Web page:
John Mann MP barking up the wrong tree in relation to social media.
The notion that anti-Semitism in social media can be curbed by getting tough with Twitter and Facebook is seriously misplaced. The unstoppable rise of internet crime and the explosion of internet pornography illustrates how improbable it is that any measures taken on race hate and anti-Semitism will succeed.
And the idea that there is a technical ‘silver bullet’ that will rid the internet of race hate is equally misjudged. With around 675million Twitter accounts globally and 1.7 Facebook accounts the problem of surveillance is immense – the problems reported to CST and the police are simply the tip of the iceberg. Even where prosecution has been successful the unfortunate case of Luciana Berger and the continuing harassment that followed the UK’s first race hate conviction illustrates that race hate shifts just shifts from one virtual server to another – or more likely from one social media platform to another.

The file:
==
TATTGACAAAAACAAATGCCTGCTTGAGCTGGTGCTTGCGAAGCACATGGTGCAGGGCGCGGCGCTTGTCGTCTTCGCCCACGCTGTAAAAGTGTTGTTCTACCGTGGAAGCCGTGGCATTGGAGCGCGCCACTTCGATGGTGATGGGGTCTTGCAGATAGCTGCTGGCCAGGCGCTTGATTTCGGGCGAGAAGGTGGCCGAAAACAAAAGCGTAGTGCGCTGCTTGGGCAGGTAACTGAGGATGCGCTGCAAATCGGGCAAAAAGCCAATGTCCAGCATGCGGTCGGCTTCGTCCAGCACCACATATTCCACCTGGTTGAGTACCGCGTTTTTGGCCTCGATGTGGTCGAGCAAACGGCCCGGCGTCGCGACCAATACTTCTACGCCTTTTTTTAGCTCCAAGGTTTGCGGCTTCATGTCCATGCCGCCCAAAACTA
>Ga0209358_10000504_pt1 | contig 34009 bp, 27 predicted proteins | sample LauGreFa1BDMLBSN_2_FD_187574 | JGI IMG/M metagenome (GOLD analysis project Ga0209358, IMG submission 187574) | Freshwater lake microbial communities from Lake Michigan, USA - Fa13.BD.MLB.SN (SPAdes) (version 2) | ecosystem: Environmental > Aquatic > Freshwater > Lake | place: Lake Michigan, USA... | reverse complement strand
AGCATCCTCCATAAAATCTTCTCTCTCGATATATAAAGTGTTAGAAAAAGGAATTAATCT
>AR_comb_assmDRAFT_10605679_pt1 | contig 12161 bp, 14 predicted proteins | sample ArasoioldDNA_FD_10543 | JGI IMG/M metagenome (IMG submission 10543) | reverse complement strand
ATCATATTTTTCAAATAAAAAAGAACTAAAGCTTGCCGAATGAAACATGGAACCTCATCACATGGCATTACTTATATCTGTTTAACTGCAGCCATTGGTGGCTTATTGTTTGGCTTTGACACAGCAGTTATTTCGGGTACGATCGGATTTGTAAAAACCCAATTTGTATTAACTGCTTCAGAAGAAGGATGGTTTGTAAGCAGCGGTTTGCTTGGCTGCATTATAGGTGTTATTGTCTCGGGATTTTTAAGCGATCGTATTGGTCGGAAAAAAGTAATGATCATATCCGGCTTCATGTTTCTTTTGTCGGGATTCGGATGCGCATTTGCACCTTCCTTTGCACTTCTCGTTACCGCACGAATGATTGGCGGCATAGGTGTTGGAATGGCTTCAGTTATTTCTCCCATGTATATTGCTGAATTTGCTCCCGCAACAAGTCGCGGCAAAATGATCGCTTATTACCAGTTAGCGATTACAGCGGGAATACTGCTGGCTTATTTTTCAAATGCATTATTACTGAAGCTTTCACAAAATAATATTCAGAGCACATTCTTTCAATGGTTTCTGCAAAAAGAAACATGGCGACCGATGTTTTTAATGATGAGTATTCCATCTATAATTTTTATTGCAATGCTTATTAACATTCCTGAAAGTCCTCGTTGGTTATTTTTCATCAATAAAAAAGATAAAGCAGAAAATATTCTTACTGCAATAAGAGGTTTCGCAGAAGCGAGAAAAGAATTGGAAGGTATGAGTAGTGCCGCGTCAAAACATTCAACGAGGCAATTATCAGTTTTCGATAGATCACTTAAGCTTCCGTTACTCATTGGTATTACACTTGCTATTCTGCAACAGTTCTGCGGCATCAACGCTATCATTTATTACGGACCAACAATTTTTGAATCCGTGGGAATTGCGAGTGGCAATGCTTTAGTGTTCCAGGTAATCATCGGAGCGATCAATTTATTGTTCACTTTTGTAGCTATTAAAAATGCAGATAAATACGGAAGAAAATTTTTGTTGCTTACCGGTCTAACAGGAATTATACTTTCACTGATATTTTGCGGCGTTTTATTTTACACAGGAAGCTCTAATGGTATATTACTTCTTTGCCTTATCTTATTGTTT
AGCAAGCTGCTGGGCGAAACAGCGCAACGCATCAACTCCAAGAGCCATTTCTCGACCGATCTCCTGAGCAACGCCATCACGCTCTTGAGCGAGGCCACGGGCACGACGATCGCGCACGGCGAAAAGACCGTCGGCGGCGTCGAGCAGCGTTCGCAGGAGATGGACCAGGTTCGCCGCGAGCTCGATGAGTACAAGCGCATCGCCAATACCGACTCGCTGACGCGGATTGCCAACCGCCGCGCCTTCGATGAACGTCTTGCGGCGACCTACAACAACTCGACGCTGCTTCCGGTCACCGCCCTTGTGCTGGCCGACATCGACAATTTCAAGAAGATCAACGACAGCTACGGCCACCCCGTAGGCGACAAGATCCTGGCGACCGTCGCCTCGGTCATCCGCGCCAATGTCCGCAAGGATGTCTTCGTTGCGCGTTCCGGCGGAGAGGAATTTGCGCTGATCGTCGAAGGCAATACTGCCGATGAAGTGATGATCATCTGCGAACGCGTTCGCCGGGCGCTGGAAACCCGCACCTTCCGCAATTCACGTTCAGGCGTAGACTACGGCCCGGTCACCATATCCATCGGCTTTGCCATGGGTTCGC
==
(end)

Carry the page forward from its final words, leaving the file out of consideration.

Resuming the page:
The suggestion that automated techniques can be used to root out offenders is ill-informed. Advanced sentiment analysis is nowhere near sophisticated enough to identify the subtleties of English, let alone race hate in other languages.
What we are witnessing with the current round of anti-Semitism is a well organised global phenomenon on the most unimaginable scale. Using technology to manage race hate is like the tail wagging the dog. Social platforms are merely the delivery vehicle of race hate. Making social media platforms the scapegoat for anti-Semitism may be a vote winner but the true remedies are in the hands of government(s), NGOs, politicians, educators, broadcasters and media outlets who have a duty to restore balanced reporting.